Wednesday, July 11, 2018

Trump Montana Rally: 76 Percent of Trump's Claims are False or Misleading

As a former Republican, I like to believe that there was once a time when the Republican Party mostly took truthful positions.  True, there could be honest debate on issues, but the vast majority of the Party platform or statements wasn't deliberately false.  As I have noted before, the GOP began turning its back on truthfulness and honesty concurrent with the rise of "Christian conservatives" - I call them Christofascists - within the GOP base.  Having followed self-labeled "Christian" family values groups for two decades, there are few groups/people in America who lie as consistently and/or viciously than these self-congratulatory "godly folk."   With the rise of Donald Trump, this type of lying and the dissemination of falsehoods has hit record highs.  With large majorities of Republicans supporting Trump, the endorsement of deliberate lying has gone party wide.  An article in the Washington Post looks at the level of lying that Trump engaged in during his recent "rally" in Montana.  What is frightening is that the Trump/GOP base eats it up and never question the truthfulness of their führer's statements and claims.  Here are article highlights:
We’re doing something new: analyzing every factual claim from President Trump’s campaign rally in Montana on Thursday.
According to The Fact Checker’s database, [Trump] the president had made 3,251 false or misleading claims at the end of May, and his average daily rate was climbing. This side of Trump really comes alive during campaign rallies, so we wanted to do the math and find out whether the president speaks more fictions or facts in front of his crowds. We focused only on Trump’s statements of material fact at the Montana rally, avoiding trivialities and opinions. . . . According to our analysis, the truth took a beating in Montana. From a grand total of 98 factual statements we identified, 76 percent were false, misleading or unsupported by evidence.
Here’s a [partial] breakdown: [of the ] 45 false or mostly false statements, 25 misleading statements and four unsupported claims.
Trump’s rallies draw huge crowds — an estimated 6,500 people attended the Thursday rally — and they usually provide days of fodder for TV networks. Because three-quarters of the president’s claims in Montana were false, misleading or unsupported, there is a need to fact-check these events.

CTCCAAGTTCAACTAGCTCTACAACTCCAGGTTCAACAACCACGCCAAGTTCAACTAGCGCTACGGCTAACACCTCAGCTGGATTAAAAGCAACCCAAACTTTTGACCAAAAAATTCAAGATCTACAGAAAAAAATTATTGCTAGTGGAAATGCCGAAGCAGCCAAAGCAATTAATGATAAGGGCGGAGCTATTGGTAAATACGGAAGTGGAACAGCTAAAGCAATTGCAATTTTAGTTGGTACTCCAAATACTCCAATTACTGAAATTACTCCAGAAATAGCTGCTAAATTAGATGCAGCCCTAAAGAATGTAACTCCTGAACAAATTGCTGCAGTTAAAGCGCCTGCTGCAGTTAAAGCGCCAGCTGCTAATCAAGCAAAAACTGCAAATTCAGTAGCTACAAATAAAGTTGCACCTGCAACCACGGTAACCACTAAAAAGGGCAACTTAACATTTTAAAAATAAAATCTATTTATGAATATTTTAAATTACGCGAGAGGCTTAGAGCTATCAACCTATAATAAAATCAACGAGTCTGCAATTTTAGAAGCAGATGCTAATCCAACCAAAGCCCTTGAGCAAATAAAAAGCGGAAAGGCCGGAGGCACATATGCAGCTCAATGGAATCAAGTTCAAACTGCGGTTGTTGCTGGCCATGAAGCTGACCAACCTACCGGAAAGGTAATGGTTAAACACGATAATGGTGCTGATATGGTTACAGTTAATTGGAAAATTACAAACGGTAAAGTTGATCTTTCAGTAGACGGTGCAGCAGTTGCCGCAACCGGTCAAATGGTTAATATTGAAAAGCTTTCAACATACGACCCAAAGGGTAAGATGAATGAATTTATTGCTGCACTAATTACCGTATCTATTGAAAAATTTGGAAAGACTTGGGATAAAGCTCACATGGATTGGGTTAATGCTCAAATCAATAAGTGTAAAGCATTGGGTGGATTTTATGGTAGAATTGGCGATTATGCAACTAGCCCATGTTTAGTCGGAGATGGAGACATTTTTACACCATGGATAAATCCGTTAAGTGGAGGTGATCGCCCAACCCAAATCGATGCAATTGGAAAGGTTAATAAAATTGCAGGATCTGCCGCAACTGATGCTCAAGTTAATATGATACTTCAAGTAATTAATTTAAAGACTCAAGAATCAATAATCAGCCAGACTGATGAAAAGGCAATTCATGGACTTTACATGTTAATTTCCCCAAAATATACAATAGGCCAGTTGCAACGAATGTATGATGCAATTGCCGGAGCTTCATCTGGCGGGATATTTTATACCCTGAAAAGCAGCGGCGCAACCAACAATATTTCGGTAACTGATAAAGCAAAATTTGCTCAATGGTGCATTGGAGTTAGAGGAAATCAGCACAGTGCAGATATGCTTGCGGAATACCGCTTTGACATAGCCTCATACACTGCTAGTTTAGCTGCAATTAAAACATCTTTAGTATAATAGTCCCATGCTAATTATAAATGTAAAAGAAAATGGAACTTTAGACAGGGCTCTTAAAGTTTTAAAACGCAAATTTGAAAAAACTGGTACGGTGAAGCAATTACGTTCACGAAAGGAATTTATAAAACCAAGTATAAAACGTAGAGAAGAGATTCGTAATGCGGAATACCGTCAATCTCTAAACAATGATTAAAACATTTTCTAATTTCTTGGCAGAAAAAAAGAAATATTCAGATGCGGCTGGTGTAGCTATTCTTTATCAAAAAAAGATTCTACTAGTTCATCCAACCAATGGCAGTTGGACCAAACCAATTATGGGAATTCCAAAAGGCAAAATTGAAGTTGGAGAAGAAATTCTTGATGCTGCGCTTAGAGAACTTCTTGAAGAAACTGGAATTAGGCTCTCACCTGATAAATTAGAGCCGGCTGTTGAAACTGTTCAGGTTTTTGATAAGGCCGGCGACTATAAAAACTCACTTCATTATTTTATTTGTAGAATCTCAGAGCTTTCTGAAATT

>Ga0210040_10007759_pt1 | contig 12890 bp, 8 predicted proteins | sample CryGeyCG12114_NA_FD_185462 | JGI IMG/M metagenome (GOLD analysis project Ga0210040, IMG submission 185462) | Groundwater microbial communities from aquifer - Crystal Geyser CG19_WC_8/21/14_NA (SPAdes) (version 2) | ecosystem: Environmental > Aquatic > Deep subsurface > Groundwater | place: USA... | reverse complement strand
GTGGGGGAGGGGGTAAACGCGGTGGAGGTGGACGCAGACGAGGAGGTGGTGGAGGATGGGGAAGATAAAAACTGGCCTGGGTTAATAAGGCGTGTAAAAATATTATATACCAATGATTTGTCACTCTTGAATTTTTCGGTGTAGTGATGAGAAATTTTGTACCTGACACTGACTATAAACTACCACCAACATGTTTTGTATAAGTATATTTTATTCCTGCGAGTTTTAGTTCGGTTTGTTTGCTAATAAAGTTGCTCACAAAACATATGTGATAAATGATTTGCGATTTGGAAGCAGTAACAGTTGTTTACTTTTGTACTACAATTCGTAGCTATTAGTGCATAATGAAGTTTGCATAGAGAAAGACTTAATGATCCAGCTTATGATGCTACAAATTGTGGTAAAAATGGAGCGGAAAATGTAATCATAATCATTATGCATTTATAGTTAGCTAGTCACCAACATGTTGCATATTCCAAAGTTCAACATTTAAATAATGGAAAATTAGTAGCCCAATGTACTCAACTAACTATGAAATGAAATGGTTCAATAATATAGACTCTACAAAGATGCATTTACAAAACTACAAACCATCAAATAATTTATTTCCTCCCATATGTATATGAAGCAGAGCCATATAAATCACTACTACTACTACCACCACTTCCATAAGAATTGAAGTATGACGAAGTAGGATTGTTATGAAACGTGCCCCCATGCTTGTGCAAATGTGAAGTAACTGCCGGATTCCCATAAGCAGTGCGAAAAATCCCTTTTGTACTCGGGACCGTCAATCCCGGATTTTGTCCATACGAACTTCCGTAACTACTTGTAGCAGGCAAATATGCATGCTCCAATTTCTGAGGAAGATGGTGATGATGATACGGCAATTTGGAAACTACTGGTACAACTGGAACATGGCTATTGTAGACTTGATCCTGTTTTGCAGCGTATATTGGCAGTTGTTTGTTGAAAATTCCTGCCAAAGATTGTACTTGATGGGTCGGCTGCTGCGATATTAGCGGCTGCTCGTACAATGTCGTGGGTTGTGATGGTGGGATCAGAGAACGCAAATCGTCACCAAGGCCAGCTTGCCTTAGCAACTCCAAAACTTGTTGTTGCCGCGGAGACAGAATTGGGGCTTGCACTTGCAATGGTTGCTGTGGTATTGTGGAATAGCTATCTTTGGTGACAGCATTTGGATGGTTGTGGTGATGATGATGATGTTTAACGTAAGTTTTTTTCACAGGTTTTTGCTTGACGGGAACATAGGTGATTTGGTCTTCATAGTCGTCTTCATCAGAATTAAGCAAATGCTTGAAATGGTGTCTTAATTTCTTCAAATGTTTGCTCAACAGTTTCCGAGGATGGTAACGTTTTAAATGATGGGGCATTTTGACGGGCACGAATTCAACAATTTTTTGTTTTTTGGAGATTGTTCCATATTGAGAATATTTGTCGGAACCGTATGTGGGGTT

Here’s our [partial] analysis of all 98 claims:
False. The federal estate tax rarely falls on farms or small businesses, since only those leaving behind more than $5 million pay it. According to the Tax Policy Center, nearly 5,500 estates in 2017 — out of nearly 3 million — were subject to the tax. Of those, only 80 taxable estates would be farms and small businesses.
False. Democrats support measures to tighten border security, but they don’t support Trump’s plans for a border wall or other parts of his aggressive immigration agenda. There’s no evidence to show that immigration leads to higher crime. In fact, most studies have found that legal and undocumented immigrants commit crimes at lower rates than the native-born.
False. Trump suggests the Justice Department went easy on Clinton while investigating her use of a private email server as secretary of state, but then-FBI Director James B. Comey gave detailed reasons for declining to bring charges and took the extraordinary step of rebuking Clinton in public shortly before the 2016 election. The Justice Department inspector general found “no evidence that the conclusions by department prosecutors were affected by bias or other improper considerations” and said Comey acted inappropriately in calling her out before the election.
False. Germany in March approved an $11 billion pipeline, Nord Stream 2, to be built by Russian energy giant Gazprom. But the United States is not “paying for the whole thing,” not even by some logic that factors in U.S. spending on NATO. Germany is the second-highest contributor to NATO’s common programs. The United States pays 22 percent of these costs; Germany pays 15 percent.
False. Republicans often win the presidency. Trump’s suggestion that he lost the popular vote to Clinton because of voter fraud is not supported by any evidence.
False. MS-13 has a large presence in Long Island and other places, but it’s a serious exaggeration to say ICE has “liberated” towns from MS-13.
False. There’s no evidence that “thousands” of MS-13 members have been deported. Hundreds, yes. Thousands, no.
False. Trump has not secured funding for his promised border wall. The $1.6 billion he’s referring to comes with strings attached and cannot be used for the wall. It’s designated for a stretch of bollard-style fencing near San Diego.
False. Trump’s tax cut is nearly 0.9 percent of GDP, much smaller than Reagan’s tax cut in 1981, which was 2.89 percent of GDP. Trump’s tax cut is the eighth largest since 1918 — smaller than two tax cuts passed under Obama.
False. It’s not hard to find countries that the United States has a trade surplus with, including close allies such as Canada.
False. U.S. GDP growth is not the fastest among large nations, according to the World Bank.
False. Trump started commenting on NFL players kneeling in the fall of 2017. Colin Kaepernick, the NFL quarterback who first knelt during the anthem, began protesting in 2016. Ratings fell 9 percent in 2017 and 17 percent since 2016, according to Nielsen. But that roughly tracks with an overall decline in TV viewership and experts say that the protests were not the primary reason the ratings declined.

The lies go on and on and Trump's audience would rather embrace lies than face objective reality and the fact that their racism and bigotry are the real motivating factors for the support of Trump and the cesspool that is today's GOP.

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